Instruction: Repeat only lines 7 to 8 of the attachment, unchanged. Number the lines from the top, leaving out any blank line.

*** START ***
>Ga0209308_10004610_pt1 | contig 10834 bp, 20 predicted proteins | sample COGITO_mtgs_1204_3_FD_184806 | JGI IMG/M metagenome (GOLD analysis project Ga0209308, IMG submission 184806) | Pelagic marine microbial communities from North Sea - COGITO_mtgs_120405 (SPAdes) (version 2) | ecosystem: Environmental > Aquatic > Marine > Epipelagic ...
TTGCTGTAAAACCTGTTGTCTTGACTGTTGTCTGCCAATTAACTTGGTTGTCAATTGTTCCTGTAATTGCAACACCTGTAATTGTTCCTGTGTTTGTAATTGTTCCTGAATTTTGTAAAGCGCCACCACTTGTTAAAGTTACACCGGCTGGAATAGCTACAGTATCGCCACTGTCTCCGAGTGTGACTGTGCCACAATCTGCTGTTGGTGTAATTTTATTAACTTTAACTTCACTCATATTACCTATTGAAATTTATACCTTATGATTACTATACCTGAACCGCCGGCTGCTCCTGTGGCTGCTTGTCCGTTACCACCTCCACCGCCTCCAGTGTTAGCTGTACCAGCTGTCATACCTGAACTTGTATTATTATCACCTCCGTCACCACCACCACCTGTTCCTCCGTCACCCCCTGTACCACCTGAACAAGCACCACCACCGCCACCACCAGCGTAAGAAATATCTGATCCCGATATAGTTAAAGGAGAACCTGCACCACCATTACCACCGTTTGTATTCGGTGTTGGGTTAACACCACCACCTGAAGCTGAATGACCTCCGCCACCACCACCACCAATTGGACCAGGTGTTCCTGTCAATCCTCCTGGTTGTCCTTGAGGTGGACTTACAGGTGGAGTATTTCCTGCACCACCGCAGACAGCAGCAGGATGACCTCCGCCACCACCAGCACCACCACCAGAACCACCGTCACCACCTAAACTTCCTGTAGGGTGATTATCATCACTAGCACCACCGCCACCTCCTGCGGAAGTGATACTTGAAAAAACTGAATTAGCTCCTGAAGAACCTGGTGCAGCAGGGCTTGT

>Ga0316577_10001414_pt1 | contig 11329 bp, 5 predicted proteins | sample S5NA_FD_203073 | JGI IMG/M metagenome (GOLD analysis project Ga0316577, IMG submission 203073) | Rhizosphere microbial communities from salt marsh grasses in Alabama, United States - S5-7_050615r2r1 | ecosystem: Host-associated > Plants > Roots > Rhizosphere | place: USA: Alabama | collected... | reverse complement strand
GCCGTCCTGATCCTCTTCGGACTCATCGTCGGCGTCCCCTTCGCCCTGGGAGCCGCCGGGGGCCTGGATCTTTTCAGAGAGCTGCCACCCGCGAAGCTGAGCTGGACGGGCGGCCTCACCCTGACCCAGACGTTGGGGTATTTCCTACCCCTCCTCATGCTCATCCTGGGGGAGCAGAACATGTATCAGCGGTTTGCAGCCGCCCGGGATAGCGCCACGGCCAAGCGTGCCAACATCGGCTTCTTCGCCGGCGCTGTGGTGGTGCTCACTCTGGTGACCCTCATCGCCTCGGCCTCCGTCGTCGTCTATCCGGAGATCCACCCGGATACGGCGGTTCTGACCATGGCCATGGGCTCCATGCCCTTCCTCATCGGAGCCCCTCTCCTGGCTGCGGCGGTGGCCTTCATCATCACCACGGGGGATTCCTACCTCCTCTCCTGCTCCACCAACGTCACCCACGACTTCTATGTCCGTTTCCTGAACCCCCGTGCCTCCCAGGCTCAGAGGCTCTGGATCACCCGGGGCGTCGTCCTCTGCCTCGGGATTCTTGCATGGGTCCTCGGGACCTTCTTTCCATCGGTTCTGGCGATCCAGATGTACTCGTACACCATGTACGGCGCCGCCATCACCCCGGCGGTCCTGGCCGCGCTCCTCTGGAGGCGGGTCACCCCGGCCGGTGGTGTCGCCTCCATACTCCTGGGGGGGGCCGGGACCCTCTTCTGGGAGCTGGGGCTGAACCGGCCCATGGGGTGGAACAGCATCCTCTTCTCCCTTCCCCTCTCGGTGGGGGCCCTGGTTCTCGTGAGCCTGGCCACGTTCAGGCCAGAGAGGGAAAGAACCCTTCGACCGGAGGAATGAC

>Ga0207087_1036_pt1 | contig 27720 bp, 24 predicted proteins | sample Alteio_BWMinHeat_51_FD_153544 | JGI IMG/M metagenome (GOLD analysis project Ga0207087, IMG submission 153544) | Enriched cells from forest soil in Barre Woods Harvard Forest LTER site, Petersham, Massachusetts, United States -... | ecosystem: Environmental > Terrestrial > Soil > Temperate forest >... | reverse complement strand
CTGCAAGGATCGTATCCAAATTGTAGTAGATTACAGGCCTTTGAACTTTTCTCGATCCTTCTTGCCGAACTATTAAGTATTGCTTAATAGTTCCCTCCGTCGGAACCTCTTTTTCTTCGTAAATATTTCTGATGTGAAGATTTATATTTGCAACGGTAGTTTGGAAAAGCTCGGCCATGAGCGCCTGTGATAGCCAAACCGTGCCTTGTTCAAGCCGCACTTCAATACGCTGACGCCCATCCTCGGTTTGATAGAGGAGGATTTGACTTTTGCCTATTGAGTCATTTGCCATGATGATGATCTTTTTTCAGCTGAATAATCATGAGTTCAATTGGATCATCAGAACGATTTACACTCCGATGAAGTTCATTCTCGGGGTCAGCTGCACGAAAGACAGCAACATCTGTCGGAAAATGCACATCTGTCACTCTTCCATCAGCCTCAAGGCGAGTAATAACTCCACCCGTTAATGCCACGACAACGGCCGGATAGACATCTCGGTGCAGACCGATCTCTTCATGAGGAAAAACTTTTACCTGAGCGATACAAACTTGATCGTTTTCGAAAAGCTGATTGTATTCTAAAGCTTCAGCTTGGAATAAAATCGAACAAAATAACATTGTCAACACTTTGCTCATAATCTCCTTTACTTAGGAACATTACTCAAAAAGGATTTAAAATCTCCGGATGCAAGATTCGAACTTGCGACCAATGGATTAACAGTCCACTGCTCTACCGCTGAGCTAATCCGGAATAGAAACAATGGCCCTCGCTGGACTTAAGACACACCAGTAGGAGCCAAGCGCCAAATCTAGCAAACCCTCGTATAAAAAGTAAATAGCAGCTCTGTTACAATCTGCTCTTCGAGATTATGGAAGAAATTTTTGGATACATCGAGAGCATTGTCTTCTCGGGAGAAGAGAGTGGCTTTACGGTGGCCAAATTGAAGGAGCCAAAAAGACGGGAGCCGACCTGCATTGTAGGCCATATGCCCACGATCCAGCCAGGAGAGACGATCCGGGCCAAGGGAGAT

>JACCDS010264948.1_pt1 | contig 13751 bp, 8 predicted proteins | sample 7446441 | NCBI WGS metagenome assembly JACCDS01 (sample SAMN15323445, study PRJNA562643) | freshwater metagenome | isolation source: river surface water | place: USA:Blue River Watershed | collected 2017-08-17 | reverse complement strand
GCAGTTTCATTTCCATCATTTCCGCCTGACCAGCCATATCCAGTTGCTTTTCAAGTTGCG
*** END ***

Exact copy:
>JACCDS010264948.1_pt1 | contig 13751 bp, 8 predicted proteins | sample 7446441 | NCBI WGS metagenome assembly JACCDS01 (sample SAMN15323445, study PRJNA562643) | freshwater metagenome | isolation source: river surface water | place: USA:Blue River Watershed | collected 2017-08-17 | reverse complement strand
GCAGTTTCATTTCCATCATTTCCGCCTGACCAGCCATATCCAGTTGCTTTTCAAGTTGCG